Sunday, November 08, 2009

The Making of A Gentleman

This fall I helped run a little carnival at a local festival. My friend and I were the only workers. She had all four of her young children with her. I had some of mine. We set it all up, worked the games all morning and then cleaned up. When it was over, we were taking down tables, hauling them to the van all with kids and sleeping babies in tow. We walked by many grown men that just stood there and looked at us. Until Hank saw us. He jumped right in and started helping us carry things.

A few weeks ago I was again hauling heavy things up and down stairs and loading up my van. Again, there was an able bodied male just standing there watching me.

I know there are many women that would prefer not to be helped. Some men get yelled at for holding a door. In fact, just this morning I was helping roll big heavy tables back in place after church. I had high heels on. It feels good to do things on my own sometimes and I'm certainly capable of it. I get that.

Of all the things I love about my husband, I really love that he is quick to help. He is always ready and willing to jump in. I’ve seen him jump up on a roof to help tether down a tarp or pound shingles and offer to grab pieces of furniture in the back of trucks. He could easily continue on his own way but he notices and offers to help. I think that’s why it shocked me so much. I guess I don’t appreciate what a gem of a hubby I’ve got.

My only son is growing up. There are dreams I have for him, things I want him to be and do. Those experiences made me realize that I really want him to get this. I want my son to be the guy who jumps in to help no matter who it is that is in need. For that matter, I want my daughters to do that too. It just seems a little more important for a boy to learn it.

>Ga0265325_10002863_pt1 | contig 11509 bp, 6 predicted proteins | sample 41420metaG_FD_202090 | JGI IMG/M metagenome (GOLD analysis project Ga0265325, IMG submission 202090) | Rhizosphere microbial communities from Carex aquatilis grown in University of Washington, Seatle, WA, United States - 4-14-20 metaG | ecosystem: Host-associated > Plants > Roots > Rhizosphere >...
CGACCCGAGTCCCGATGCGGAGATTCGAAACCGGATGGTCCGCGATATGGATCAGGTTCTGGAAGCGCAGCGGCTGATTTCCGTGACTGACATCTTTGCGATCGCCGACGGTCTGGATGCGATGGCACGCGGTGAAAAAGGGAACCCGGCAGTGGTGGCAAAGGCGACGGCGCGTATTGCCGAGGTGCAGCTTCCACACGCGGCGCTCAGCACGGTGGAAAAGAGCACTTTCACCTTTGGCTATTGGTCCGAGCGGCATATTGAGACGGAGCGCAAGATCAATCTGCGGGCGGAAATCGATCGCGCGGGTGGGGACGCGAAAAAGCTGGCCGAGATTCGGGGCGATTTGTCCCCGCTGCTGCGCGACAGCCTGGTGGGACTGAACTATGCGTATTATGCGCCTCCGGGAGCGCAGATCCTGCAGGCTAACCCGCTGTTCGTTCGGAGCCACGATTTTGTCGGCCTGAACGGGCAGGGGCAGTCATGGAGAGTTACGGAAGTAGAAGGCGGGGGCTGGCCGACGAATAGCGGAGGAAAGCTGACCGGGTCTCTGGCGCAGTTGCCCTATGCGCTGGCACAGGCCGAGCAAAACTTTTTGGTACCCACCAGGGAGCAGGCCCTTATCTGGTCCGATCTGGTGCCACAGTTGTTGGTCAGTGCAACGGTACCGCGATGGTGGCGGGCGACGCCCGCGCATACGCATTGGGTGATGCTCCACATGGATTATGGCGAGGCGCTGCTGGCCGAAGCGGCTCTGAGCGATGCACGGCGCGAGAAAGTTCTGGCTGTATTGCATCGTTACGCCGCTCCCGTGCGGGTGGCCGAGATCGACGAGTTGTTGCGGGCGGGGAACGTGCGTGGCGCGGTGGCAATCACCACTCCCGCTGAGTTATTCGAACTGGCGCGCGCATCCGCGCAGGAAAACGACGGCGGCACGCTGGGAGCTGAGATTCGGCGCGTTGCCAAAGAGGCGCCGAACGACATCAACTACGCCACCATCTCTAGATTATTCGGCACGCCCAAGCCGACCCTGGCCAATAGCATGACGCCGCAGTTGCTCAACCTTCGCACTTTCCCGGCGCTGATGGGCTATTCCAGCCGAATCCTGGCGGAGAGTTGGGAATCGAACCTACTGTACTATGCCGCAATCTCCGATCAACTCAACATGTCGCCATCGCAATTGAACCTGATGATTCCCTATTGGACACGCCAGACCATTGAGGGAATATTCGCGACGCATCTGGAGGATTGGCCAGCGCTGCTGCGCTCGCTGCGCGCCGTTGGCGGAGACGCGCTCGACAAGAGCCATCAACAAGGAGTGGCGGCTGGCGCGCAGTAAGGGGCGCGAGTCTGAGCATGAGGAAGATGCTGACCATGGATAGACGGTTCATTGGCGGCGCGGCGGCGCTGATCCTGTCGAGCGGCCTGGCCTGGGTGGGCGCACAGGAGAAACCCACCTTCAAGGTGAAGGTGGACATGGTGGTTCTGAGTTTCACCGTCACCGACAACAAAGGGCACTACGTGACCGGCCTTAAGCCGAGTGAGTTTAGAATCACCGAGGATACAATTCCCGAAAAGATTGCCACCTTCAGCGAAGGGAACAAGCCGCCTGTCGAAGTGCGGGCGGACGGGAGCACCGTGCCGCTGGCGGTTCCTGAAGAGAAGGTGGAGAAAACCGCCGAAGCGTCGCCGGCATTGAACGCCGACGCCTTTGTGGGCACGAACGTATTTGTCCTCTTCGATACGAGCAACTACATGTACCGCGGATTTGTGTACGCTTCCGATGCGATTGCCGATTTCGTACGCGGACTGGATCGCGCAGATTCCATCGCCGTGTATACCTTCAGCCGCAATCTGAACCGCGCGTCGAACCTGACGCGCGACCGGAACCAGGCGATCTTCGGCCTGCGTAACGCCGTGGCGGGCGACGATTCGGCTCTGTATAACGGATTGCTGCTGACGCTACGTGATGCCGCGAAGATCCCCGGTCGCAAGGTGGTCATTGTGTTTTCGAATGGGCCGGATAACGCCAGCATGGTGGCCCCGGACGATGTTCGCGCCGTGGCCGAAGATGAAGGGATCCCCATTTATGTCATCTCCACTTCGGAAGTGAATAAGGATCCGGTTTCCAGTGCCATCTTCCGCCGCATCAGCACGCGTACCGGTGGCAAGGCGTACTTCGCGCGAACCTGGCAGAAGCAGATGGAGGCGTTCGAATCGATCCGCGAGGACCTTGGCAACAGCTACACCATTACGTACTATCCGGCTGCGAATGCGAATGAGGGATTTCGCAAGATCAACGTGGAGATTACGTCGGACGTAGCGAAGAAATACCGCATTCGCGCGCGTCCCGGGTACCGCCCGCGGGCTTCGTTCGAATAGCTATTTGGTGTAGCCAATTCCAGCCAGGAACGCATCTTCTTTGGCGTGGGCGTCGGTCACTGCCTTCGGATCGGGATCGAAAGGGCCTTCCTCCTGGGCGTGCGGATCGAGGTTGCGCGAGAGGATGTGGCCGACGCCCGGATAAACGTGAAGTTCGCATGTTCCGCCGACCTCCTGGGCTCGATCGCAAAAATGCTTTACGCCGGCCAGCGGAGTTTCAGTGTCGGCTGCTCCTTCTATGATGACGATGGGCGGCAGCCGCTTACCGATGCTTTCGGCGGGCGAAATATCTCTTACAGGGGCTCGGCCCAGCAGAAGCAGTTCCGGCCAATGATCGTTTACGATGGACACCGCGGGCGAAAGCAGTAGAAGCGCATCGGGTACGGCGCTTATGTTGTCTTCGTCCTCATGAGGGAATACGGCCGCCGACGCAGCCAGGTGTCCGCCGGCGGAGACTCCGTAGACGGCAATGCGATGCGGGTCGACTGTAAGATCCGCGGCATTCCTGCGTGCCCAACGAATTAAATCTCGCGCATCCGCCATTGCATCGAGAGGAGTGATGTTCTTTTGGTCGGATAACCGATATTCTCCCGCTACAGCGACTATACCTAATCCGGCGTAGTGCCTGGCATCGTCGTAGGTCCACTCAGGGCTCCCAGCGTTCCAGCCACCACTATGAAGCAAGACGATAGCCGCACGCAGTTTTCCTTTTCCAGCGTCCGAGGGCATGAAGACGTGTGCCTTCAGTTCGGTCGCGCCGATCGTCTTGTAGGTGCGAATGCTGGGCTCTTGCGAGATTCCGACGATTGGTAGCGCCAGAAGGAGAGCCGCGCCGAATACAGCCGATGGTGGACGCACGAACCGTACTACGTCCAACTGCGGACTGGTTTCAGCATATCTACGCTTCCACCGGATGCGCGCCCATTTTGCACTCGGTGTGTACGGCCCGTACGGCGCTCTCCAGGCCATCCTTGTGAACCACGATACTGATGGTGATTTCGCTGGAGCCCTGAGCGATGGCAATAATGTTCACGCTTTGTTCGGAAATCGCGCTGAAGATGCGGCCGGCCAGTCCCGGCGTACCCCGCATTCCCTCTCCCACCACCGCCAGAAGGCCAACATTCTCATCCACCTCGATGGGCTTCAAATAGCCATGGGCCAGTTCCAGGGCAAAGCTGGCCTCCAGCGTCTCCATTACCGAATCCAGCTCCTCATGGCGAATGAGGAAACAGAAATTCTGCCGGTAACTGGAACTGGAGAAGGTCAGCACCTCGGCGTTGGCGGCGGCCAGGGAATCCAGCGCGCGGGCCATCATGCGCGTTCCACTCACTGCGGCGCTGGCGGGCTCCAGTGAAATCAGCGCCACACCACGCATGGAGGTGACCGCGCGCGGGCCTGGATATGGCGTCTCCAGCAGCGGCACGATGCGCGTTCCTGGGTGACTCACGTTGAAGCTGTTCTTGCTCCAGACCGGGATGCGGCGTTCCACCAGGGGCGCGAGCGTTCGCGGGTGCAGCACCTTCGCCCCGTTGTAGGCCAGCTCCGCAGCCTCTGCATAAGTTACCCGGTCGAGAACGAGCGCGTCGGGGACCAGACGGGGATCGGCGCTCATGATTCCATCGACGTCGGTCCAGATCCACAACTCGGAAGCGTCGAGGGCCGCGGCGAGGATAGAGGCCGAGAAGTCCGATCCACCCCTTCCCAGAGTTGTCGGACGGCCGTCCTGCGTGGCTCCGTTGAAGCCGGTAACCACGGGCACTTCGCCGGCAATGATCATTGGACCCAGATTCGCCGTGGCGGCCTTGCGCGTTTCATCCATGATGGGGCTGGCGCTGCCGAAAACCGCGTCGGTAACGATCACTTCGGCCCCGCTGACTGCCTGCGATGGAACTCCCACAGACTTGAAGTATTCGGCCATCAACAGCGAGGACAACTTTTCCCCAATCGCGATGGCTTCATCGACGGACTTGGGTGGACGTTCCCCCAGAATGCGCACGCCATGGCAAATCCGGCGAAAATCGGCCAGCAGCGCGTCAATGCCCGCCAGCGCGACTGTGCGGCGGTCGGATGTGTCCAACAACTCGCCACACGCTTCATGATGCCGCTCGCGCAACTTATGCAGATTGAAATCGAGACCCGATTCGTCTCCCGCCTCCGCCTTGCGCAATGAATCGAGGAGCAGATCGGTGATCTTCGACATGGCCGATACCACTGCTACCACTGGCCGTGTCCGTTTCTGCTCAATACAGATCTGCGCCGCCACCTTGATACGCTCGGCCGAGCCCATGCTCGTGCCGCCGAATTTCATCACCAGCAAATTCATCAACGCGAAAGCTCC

How do we teach that? He will never see the gallant gentleman celebrated in the Hollywood he knows. Nor will he see it very often in the world he lives in. I have always thought that we need to model it and teach good manners. And those things are true. But deeper than that is teaching him to love like Christ.

All through the gospels, Jesus sees and responds to the physical needs of those around him. He heals, befriends and feeds many needy people. Do I think it was because he had good manners and impeccable breeding? No. He literally was born in a barn after all.

His willingness to meet people’s needs came from the love in His heart. As He helped meet physical needs, He was able to show and relieve spiritual neediness as well.

It has made me rethink my approach to training my son to be like Hank or Mike. Although they are good examples, I really need to train him to be like Christ. It’s about love and having a heart for God. It’s about taking that love and putting it to work in the lives of others. It’s about pointing people to Him.

Galatians 6:9-10

Let us not become weary in doing good, for at the proper time we will reap a harvest if we do not give up. Therefore, as we have opportunity, let us do good to all people, especially to those who belong to the family of believers.

Ecclesiastes 4:9-12

Two are better than one,

because they have a good return for their work:

If one falls down,

his friend can help him up.

But pity the man who falls and has no one to help him up!

Also, if two lie down together, they will keep warm.

But how can only one keep warm alone?

Though one may be overpowered,

two can defend themselves.

A cord of three strands is not quickly broken.

Romans 12:9-11

Love must be sincere. Hate what is evil; cling to what is good. Be devoted to one another in brotherly love. Honor one another above yourselves. Never be lacking in zeal, but keep your spiritual fervor, serving the Lord.

That’s a lesson my son AND my daughters need to learn. And so do I.

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